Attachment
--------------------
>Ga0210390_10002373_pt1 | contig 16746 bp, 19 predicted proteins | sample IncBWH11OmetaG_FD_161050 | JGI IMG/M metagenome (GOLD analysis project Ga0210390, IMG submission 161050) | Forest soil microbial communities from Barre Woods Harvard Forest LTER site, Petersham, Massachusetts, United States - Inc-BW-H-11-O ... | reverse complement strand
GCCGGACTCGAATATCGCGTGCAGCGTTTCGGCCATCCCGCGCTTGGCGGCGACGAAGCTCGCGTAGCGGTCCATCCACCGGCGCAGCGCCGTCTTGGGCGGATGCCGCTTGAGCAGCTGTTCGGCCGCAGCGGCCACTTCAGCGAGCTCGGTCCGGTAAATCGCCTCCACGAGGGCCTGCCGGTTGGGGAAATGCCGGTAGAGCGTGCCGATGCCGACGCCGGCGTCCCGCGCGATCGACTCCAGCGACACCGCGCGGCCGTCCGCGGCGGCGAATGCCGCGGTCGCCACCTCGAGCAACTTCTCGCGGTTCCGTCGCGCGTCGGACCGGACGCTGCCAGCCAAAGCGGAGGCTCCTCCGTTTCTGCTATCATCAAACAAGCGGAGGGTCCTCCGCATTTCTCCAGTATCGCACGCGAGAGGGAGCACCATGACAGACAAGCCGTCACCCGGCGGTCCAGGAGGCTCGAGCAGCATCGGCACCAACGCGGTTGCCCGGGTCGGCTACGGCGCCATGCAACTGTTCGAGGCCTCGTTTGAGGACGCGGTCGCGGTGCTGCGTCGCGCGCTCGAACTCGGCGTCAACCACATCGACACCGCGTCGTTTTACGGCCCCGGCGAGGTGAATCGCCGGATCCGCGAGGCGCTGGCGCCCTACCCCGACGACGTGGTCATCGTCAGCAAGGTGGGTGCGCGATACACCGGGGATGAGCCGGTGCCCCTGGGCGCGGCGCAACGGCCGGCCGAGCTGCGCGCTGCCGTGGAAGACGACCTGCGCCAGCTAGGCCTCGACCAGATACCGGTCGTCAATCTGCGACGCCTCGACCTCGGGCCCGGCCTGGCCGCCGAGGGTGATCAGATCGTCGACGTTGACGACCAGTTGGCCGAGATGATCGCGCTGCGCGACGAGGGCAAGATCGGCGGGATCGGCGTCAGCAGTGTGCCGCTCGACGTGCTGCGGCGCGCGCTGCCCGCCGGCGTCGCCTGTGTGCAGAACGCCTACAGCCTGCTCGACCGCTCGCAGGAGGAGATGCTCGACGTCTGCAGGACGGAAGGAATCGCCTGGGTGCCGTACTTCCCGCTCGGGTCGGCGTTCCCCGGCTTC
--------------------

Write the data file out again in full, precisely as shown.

>Ga0210390_10002373_pt1 | contig 16746 bp, 19 predicted proteins | sample IncBWH11OmetaG_FD_161050 | JGI IMG/M metagenome (GOLD analysis project Ga0210390, IMG submission 161050) | Forest soil microbial communities from Barre Woods Harvard Forest LTER site, Petersham, Massachusetts, United States - Inc-BW-H-11-O ... | reverse complement strand
GCCGGACTCGAATATCGCGTGCAGCGTTTCGGCCATCCCGCGCTTGGCGGCGACGAAGCTCGCGTAGCGGTCCATCCACCGGCGCAGCGCCGTCTTGGGCGGATGCCGCTTGAGCAGCTGTTCGGCCGCAGCGGCCACTTCAGCGAGCTCGGTCCGGTAAATCGCCTCCACGAGGGCCTGCCGGTTGGGGAAATGCCGGTAGAGCGTGCCGATGCCGACGCCGGCGTCCCGCGCGATCGACTCCAGCGACACCGCGCGGCCGTCCGCGGCGGCGAATGCCGCGGTCGCCACCTCGAGCAACTTCTCGCGGTTCCGTCGCGCGTCGGACCGGACGCTGCCAGCCAAAGCGGAGGCTCCTCCGTTTCTGCTATCATCAAACAAGCGGAGGGTCCTCCGCATTTCTCCAGTATCGCACGCGAGAGGGAGCACCATGACAGACAAGCCGTCACCCGGCGGTCCAGGAGGCTCGAGCAGCATCGGCACCAACGCGGTTGCCCGGGTCGGCTACGGCGCCATGCAACTGTTCGAGGCCTCGTTTGAGGACGCGGTCGCGGTGCTGCGTCGCGCGCTCGAACTCGGCGTCAACCACATCGACACCGCGTCGTTTTACGGCCCCGGCGAGGTGAATCGCCGGATCCGCGAGGCGCTGGCGCCCTACCCCGACGACGTGGTCATCGTCAGCAAGGTGGGTGCGCGATACACCGGGGATGAGCCGGTGCCCCTGGGCGCGGCGCAACGGCCGGCCGAGCTGCGCGCTGCCGTGGAAGACGACCTGCGCCAGCTAGGCCTCGACCAGATACCGGTCGTCAATCTGCGACGCCTCGACCTCGGGCCCGGCCTGGCCGCCGAGGGTGATCAGATCGTCGACGTTGACGACCAGTTGGCCGAGATGATCGCGCTGCGCGACGAGGGCAAGATCGGCGGGATCGGCGTCAGCAGTGTGCCGCTCGACGTGCTGCGGCGCGCGCTGCCCGCCGGCGTCGCCTGTGTGCAGAACGCCTACAGCCTGCTCGACCGCTCGCAGGAGGAGATGCTCGACGTCTGCAGGACGGAAGGAATCGCCTGGGTGCCGTACTTCCCGCTCGGGTCGGCGTTCCCCGGCTTC